American scientists share Nobel Prize
Three American scientists were jointly awarded the Nobel Prize in Physiology or Medicine on Monday for their work in cell biology.
Elizabeth Blackburn of UCSF, Carol Greider of Johns Hopkins University and Jack Szostak of Massachusetts General Hospital will split the prize money of $1.4 million. The trio made an important discovery regarding the ends of chromosomes, with possible implications to the studies of cancer and aging.
The discovery, made 20 years ago, shed light on the fact that the ends of chromosomes, called telomeres, get shorter after each time a cell divides. The scientific community didn’t originally believe the discovery would have any practical applications, but it turns out that telomeres can actually limit the number of times a cell can divide – something potentially beneficial to the study of cancer cell growth.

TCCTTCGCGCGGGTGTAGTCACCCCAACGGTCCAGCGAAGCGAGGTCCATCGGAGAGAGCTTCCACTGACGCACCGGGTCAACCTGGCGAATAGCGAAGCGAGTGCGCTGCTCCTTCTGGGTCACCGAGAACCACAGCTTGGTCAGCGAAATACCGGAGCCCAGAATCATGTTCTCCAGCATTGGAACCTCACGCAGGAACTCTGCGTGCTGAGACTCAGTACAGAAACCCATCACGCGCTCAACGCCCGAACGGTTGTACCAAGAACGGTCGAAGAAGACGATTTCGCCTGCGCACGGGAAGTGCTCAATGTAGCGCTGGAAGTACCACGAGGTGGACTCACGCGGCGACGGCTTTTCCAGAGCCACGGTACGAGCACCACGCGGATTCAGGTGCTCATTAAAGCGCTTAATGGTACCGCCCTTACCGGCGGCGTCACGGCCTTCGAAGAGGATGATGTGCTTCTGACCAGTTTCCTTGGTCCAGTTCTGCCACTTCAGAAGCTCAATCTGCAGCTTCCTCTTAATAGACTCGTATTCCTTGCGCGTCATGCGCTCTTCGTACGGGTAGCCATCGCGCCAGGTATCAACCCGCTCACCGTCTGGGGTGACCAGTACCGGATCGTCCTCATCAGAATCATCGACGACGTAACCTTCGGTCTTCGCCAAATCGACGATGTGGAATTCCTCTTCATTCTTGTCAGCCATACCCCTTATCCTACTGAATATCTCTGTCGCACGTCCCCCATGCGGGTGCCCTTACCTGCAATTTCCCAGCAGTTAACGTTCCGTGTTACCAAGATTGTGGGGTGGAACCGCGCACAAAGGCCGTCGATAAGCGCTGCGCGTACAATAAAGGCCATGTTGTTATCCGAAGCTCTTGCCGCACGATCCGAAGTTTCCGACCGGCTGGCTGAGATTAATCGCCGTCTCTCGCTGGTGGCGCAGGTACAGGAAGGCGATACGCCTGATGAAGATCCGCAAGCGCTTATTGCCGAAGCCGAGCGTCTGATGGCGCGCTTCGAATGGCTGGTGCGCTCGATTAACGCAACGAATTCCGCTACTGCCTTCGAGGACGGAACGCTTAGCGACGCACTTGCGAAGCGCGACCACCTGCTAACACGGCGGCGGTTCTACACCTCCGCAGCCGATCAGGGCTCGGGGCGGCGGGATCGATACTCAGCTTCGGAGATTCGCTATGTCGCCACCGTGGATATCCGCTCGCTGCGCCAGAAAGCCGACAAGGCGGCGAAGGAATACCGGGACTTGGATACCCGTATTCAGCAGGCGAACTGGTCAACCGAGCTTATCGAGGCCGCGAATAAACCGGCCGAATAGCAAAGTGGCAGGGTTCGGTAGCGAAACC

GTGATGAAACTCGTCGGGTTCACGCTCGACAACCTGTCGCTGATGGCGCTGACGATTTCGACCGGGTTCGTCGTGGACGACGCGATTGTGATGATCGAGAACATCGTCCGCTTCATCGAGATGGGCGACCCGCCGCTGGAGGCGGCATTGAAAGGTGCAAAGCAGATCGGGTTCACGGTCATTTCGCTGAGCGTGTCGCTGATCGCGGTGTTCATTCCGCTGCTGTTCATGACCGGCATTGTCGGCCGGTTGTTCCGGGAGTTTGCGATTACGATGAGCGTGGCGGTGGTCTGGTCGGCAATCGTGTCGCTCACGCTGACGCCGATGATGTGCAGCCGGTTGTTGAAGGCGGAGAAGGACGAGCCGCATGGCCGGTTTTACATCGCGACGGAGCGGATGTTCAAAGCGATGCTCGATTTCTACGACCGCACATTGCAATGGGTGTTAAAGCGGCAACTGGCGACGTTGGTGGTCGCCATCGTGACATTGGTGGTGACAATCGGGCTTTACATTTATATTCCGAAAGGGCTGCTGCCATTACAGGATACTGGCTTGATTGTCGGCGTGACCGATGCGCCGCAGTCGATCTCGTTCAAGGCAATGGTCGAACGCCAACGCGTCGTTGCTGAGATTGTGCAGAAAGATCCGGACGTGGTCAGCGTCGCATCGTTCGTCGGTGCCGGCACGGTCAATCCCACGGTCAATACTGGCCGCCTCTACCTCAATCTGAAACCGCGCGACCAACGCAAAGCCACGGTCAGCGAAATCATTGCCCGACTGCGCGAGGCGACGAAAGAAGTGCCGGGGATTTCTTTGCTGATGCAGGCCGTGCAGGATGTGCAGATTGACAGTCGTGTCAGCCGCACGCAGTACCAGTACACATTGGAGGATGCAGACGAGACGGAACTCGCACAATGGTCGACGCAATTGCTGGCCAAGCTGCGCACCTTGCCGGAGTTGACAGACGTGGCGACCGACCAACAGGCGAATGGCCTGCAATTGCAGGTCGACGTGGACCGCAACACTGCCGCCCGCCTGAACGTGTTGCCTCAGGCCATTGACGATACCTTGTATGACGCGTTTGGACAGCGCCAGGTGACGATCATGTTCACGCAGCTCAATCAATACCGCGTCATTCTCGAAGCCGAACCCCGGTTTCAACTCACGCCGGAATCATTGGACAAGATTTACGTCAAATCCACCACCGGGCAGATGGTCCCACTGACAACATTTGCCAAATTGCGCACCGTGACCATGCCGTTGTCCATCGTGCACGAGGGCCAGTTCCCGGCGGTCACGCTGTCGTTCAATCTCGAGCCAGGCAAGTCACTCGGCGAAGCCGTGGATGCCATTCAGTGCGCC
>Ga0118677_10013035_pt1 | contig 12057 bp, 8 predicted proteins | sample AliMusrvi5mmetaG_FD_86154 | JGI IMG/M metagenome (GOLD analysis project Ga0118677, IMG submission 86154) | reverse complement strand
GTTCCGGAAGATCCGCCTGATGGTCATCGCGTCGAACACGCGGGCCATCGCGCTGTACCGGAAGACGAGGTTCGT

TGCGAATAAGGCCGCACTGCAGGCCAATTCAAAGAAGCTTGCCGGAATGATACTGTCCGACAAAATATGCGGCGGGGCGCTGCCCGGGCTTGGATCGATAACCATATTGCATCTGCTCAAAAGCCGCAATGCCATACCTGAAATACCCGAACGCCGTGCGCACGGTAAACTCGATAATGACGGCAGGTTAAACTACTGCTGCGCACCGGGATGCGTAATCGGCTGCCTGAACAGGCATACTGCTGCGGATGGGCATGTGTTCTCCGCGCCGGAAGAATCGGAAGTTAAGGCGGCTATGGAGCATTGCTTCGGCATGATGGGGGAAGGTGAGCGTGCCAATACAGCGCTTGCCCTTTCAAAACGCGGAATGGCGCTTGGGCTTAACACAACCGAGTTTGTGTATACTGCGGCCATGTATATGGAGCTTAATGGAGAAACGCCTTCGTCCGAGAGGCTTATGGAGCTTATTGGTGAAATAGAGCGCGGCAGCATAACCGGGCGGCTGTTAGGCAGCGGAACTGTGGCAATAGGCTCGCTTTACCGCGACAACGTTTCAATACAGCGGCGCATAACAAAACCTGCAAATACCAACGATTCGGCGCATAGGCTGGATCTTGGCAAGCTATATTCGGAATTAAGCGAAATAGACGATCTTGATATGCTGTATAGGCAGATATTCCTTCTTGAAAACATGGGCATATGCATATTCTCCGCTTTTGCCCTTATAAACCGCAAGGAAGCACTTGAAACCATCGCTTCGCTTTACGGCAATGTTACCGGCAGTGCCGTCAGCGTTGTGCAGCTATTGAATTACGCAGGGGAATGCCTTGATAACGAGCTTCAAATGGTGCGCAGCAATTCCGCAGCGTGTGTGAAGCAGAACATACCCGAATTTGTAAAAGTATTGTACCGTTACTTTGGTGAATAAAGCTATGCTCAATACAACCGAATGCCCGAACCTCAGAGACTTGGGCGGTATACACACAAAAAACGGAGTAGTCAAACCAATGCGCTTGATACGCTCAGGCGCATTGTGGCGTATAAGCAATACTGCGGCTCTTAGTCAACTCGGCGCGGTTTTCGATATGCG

Drs. Blackburn and Greider are only the ninth and tenth women to ever win the Nobel Prize in physiology or medicine since its inception in 1901.
UC San Diego professor helps science meet art
In Florence’s Palazzo Vecchio stands a scene almost out of Ghostbusters: Dr. Maurizio Seracini leads an international team of scientists with lasers, radar, ultraviolet light and infrared cameras to try and uncover a lost Leonardo da Vinci painting.
Using technology that the renaissance man himself would have enjoyed taking a look at, Seracini – a professor of engineering at UC San Diego – identified the hiding place of the fresco by firing neutrons at the wall.
“The Battle of Anghiari” is the largest painting by da Vinci, and also one that vanished after the artist abandoned working on it in 1506. It was then covered by another art piece by artist Giorgio Vasari.
The neutron-beam technique detects neutrons that bounce back after running into hydrogen atoms, which occur in organic materials that da Vinci used in painting, such as linseed oil. Another device can detect gamma rays to locate sulfur, tin and white prime layer – common in the materials da Vinci used in his fresco painting.
If Seracini is granted permission, he hopes to complete his analysis within a year. A removal of the Vasari wall will follow to extract the “Battle of Anghiari” piece.